A Stroll on a Gulf Beach Yields a Dolphin Disposal
Laurel Lockamy has seen her share of dead sea life washing up on the beaches of Mississippi. Like a few other residents, she’s toted her camera along wherever she goes, documenting the dolphins, sea turtles, red fish and plethora of dead birds that seem to be washing in unusually high numbers.
That isn't stopping Gulf businesses from hoping for a better year than last, when beaches were soaked in oil and tourism vanished with the black tide. Now there are signs business is rebounding. Tourist industries in Florida panhandle report better than expected traffic this year. Some in Congress in fact are pushing for increased drilling in the Gulf, with fewer safety and environmental reviews of the process. It seems some lawmakers have short memories.
But not all is well in the Gulf. High numbers of endangered sea turtles and dolphins have washed into the beaches, although the number of fatalities is declining. Scientists still don’t know what has caused this spike in deaths.
And they are still dying. Last Sunday, Laurel decided to take a stroll down the Gulfport beach after watching a boat race in nearby Biloxi. Off in the distance she saw a familiar orange-colored figure lying by the water’s edge. It was another dead dolphin, the third one she’s seen this year.
As she approached she realized it was a juvenile, maybe three or four feet long, badly decomposed. Someone had spray painted IMMS in bright orange on its side. That means Institute for Marine Mammal Research investigators had been there and counted it. A tag was stuck in its mouth with the date: May 13, 2011. That was two days earlier.
Dolphin carcass, Gulfport MS Photo: Laurel Lockamy
“At first I could not believe what I was seeing,” Laurel says. “It looked like an alligator with a long tail. Then I got really angry. The smell was so bad, it was heartbreaking.”
The next day Laurel slept late and went out to see if the dolphin was still there. It was. But just as she was taking more pictures, a large yellow bull dozier came roaring up the beach toward her. The driver sort of winked at her, she says, then proceeded to move the giant front loader bucket into position to snatch the decaying dolphin carcass from the water's edge.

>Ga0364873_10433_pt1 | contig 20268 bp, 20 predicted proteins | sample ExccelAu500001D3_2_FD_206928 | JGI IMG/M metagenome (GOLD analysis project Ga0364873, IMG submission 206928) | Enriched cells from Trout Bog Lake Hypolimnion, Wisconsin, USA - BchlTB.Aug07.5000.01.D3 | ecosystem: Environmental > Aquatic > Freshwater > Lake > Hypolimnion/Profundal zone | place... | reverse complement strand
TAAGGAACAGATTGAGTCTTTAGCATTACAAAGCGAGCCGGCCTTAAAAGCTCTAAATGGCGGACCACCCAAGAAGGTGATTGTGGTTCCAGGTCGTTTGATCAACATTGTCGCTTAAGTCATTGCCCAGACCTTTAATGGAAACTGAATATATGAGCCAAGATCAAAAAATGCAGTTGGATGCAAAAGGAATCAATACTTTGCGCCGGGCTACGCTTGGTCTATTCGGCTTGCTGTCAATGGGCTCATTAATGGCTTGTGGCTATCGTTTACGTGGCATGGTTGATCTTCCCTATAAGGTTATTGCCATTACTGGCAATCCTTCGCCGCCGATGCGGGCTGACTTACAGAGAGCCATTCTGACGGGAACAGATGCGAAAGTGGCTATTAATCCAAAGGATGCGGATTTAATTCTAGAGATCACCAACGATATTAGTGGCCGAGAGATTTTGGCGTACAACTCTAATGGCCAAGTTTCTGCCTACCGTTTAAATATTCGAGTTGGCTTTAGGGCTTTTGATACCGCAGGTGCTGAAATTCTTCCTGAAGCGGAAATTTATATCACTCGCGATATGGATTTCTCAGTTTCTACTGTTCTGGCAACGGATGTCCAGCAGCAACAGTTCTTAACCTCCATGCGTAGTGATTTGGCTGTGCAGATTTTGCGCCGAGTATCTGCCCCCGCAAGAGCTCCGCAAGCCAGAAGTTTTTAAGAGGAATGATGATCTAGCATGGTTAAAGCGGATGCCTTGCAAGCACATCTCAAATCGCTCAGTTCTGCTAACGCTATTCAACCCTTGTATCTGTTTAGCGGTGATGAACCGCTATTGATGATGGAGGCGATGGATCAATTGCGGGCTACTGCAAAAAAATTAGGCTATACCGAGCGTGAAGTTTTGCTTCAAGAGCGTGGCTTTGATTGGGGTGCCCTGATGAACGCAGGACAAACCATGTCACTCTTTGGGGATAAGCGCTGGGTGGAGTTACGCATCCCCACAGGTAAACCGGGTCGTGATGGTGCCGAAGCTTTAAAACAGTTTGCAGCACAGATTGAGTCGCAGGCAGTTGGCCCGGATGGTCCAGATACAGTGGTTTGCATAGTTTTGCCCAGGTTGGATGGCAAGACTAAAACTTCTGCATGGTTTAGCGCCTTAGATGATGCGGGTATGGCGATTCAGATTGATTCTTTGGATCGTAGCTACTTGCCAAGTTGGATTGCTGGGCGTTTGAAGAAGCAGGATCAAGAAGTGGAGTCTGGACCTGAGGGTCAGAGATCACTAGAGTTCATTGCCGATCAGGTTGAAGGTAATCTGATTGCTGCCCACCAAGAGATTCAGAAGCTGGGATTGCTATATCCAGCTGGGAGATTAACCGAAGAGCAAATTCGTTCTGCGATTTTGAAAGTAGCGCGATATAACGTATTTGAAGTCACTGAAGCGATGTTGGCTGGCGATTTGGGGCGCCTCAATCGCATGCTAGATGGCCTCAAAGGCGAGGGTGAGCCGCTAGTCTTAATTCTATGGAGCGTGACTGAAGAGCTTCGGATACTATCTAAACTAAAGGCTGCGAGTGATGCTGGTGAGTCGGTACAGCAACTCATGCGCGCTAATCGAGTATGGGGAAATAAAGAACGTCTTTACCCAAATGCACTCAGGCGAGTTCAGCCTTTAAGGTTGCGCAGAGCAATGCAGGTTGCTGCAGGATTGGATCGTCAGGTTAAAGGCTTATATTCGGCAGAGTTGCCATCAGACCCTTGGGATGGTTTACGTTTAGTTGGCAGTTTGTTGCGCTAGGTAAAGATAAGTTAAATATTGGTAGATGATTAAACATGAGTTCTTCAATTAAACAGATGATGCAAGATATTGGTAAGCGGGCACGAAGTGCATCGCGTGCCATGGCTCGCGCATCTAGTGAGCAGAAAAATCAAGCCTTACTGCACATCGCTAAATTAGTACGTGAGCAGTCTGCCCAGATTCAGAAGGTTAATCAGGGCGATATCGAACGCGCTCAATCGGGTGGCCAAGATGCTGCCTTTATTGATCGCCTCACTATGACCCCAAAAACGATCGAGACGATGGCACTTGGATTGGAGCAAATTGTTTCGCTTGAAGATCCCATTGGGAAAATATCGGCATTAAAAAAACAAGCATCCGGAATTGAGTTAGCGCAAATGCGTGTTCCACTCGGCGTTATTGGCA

As it wheeled closer to the orange-painted dolphin, Laurel stood her ground. She continued taking pictures as the tractor rolled along the shoreline and quickly scooped up a batch of sand along with the dolphin carcass. With his sandy catch held up in the air, the driver gunned his engines and rolled down the beach to a less populated area. Laurel watched in amazement as the front loader turned and dumped its load behind some beach vegetation. Poof it was gone! A instant sandy sarcophagus for another federally protected mammal. Perhaps no one else will ever know it’s there.
But Laurel does.
“It really gets to you,” she says. “All these dead things on the beach. It never used to be like this before. I’m almost afraid to walk on the beach anymore.”
Tractor takes dolphin off for disposal on Gulfport beach. Photos: Laurel Lockamy
Most people who go to the Gulf probably don’t have experiences like these. Or if they do, they may be willfully unaware. Laurel and others have taken many photos of children swimming and playing on beaches near dead turtles, dolphins and giant fish and birds that wash ashore. They wonder how some parents could not care.
Perhaps this is normal to some Gulf residents. But statistics for turtles and dolphins show it’s not. A year after the country greatest oil blowout there are still many unanswered questions about how 170 million gallons of oil and chemical dispersants are impacting one of the richest marine environments in the world.
We may never know for certain whether the demise of the dolphin buried beneath the sand in Gulfport was directly linked to the BP oil catastrophe. It’s unlikely scientists will ever say for sure. But we owe it to that dolphin--and all of the other marine life that has perished over the past year--that researchers keep trying to find out.
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